“Enough,” Janko interrupted her. “This matter is done.”

“Yes,” Sarashi confirmed, stepping back from the other girl. “It is done. Rayla you can ride with Mya, I won't have you on a horse with Rise.”

Erar's whistle distracted them, and they looked to the horizon. A rider was coming towards them, one arm flailing in alarm, and for a second Sarashi thought it might be somebody returning Rayla's mare. But the horse's colour was wrong, and the man a stranger.

“Hey!” the rider shouted at them. “Are you the Princess and hers?”

He pulled the horse to a sudden standstill in front of them, and managed to stay upright as it took a few chaotic steps to cope with the stop.

“I am Sarashi Enshira,” Sarashi said as she stepped forward. “You bring a message for me?”

He bowed from his seat on the horse.

“I am of the Water Deer,” he told them. “Soldiers crossed the river by Widow's Crook the day before yesterday. We thought they were an ordinary patrol, but they brought horses and attacked the camp of the Sun Hawks. They've taken several prisoners and left others for dead, and we sent warriors to aid the Hawks but- Our Mahal thinks it too dangerous to cross the river to return the captives.”

Sarashi waited for him to continue, though in her heart she knew what he would ask of them.

“Jarmir, that's the scout who met you a day past and my sister's husband, said to find you out this way. Said you might help,” the man continued, weariness dripping into his words. “I've family with the Sun Hawks too, but there's only some four of us from the Water Deer who'll defy the Mahal, and three from the Sun Hawks who have a chance of following the soldiers. The rest are wounded, or caring for those who are.”

Sarashi thought carefully before she answered. She noticed the man's doubtful looks at her companions, and knew how young they must look to him. How few.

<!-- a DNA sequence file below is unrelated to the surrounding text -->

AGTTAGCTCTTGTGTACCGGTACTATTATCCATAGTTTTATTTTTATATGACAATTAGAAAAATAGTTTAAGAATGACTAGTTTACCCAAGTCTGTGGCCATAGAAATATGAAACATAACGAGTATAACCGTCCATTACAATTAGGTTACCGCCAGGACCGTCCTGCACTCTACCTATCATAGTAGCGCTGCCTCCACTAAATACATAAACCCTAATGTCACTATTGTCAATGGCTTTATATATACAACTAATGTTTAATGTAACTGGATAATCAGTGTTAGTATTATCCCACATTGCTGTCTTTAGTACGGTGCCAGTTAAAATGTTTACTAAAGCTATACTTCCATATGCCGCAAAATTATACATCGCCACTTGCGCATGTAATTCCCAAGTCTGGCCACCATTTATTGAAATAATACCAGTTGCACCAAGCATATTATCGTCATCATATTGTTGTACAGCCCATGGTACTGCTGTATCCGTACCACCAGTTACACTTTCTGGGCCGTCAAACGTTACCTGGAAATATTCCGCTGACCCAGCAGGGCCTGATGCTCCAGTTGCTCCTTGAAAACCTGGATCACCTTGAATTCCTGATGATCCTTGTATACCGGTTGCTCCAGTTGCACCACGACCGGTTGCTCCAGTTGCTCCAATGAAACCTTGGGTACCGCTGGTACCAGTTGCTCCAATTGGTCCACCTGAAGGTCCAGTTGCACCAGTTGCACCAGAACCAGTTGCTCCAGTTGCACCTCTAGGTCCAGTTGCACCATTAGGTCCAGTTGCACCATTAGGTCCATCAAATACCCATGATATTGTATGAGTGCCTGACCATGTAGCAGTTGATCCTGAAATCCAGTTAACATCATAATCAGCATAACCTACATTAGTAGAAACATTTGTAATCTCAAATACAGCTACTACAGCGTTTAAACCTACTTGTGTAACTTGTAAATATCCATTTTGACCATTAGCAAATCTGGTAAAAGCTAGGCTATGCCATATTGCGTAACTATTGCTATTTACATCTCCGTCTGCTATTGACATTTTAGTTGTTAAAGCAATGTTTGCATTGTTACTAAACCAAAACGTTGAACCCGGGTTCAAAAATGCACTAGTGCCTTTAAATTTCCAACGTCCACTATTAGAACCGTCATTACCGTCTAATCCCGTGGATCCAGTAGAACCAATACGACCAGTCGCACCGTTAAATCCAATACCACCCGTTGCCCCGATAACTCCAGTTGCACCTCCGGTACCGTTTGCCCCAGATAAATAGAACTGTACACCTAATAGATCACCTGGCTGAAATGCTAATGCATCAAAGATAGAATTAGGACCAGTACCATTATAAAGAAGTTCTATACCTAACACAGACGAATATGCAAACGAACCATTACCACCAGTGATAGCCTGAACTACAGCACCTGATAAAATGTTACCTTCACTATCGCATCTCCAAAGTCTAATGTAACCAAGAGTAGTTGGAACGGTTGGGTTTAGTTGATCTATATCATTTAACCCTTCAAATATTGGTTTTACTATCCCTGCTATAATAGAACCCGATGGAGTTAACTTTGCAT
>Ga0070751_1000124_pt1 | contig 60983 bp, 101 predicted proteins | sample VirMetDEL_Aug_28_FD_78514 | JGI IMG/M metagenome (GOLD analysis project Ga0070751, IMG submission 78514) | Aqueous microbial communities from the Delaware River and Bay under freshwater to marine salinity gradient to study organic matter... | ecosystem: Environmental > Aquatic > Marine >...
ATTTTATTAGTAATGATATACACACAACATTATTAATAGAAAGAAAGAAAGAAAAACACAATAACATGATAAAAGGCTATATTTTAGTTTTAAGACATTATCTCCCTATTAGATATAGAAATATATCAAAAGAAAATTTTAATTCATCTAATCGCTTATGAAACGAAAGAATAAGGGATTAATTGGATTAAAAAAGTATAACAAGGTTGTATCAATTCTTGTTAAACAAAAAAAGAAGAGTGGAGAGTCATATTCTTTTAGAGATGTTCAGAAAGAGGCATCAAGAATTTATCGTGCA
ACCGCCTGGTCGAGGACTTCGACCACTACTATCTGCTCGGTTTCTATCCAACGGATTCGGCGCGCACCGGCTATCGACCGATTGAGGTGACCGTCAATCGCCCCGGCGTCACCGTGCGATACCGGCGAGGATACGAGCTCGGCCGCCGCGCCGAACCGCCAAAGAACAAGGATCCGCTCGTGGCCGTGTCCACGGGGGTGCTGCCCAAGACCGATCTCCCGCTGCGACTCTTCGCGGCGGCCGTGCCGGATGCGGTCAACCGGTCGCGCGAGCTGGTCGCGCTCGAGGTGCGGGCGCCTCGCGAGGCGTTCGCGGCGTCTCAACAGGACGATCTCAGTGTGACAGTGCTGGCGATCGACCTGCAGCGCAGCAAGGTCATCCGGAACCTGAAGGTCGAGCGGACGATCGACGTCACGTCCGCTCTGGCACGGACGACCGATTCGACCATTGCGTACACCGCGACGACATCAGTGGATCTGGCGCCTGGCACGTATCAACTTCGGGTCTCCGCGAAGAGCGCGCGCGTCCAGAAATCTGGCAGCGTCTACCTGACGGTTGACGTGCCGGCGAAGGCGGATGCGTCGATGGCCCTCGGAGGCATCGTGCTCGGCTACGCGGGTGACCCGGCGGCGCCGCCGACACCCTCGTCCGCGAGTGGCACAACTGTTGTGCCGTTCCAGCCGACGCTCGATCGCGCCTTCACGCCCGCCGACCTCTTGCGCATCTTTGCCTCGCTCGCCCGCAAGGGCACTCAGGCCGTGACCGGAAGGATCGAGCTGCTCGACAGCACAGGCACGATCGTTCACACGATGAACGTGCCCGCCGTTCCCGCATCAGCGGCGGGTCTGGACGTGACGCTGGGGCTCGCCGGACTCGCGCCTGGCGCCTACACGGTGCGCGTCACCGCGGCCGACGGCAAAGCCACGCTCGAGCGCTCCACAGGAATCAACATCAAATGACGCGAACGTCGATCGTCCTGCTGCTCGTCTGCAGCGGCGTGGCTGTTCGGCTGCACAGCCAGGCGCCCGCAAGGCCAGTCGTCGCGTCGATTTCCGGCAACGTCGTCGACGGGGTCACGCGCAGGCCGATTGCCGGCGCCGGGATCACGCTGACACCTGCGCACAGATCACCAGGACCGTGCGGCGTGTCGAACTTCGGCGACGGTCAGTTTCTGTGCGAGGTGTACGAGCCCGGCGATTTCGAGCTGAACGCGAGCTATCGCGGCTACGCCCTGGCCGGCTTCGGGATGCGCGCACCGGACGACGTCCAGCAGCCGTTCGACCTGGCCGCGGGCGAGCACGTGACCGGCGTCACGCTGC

“I am certain all of us here wants to help,” she said with slow deliberation. The events of the last weeks, and the casual way her friends had started following her directions convinced her of that. “But are you sure the others of your group would want out help? I am not kindly received by all tribes.”

The man flinched.

“We're seven people, your Highness,” he admitted. “They're at least twenty soldiers. We need the extra hands.”

Sarashi sighed, accepting his honesty. She made a conscious effort to look confident as she met his eyes.

“There is nothing to be done about it here,” she concluded. “We'll meet up with the rest of your group and work out a plan there.”

“Galvar of the Sun Hawks leads our group,” the man informed them.

“And Sarashi Enshira of Enshal leads ours,” Janko replied with a stern look at the scout, as they set about packing up their camp. “In fact, I think we all need to be clear on that.” His eyes rested shortly on Rayla before bearing down on Sarashi.

She met his eyes, understanding his unspoken message. She swallowed and avoided his eyes to check Timpre's hooves before mounting. When everyone was ready, they let the scout lead the way.

Janko however was unprepared to drop the issue, and directed Silver Song to her side.

“You have something that makes people chose you,” he told her. “But your insecurity is contagious. When you doubt your choices, people will doubt them too and in turn their own choice as well.” He shook his head. “Be confident.”

She wanted to tell him that she did not lack confidence, but the words fell flat even to her, and she stayed silent.

She looked down and away.

“I think the horses have grown warm,” she said, loud enough for the others to hear, and the group sped up.

Grass swayed in their path, the pollen clinging like yellow powder to the legs of the Rameras. Nobody spoke as they rode, trepidation mixing with the pollen in the air, as the ground moved swiftly beneath strong hooves. As Erar has said; mountain bandits was one thing, soldiers another.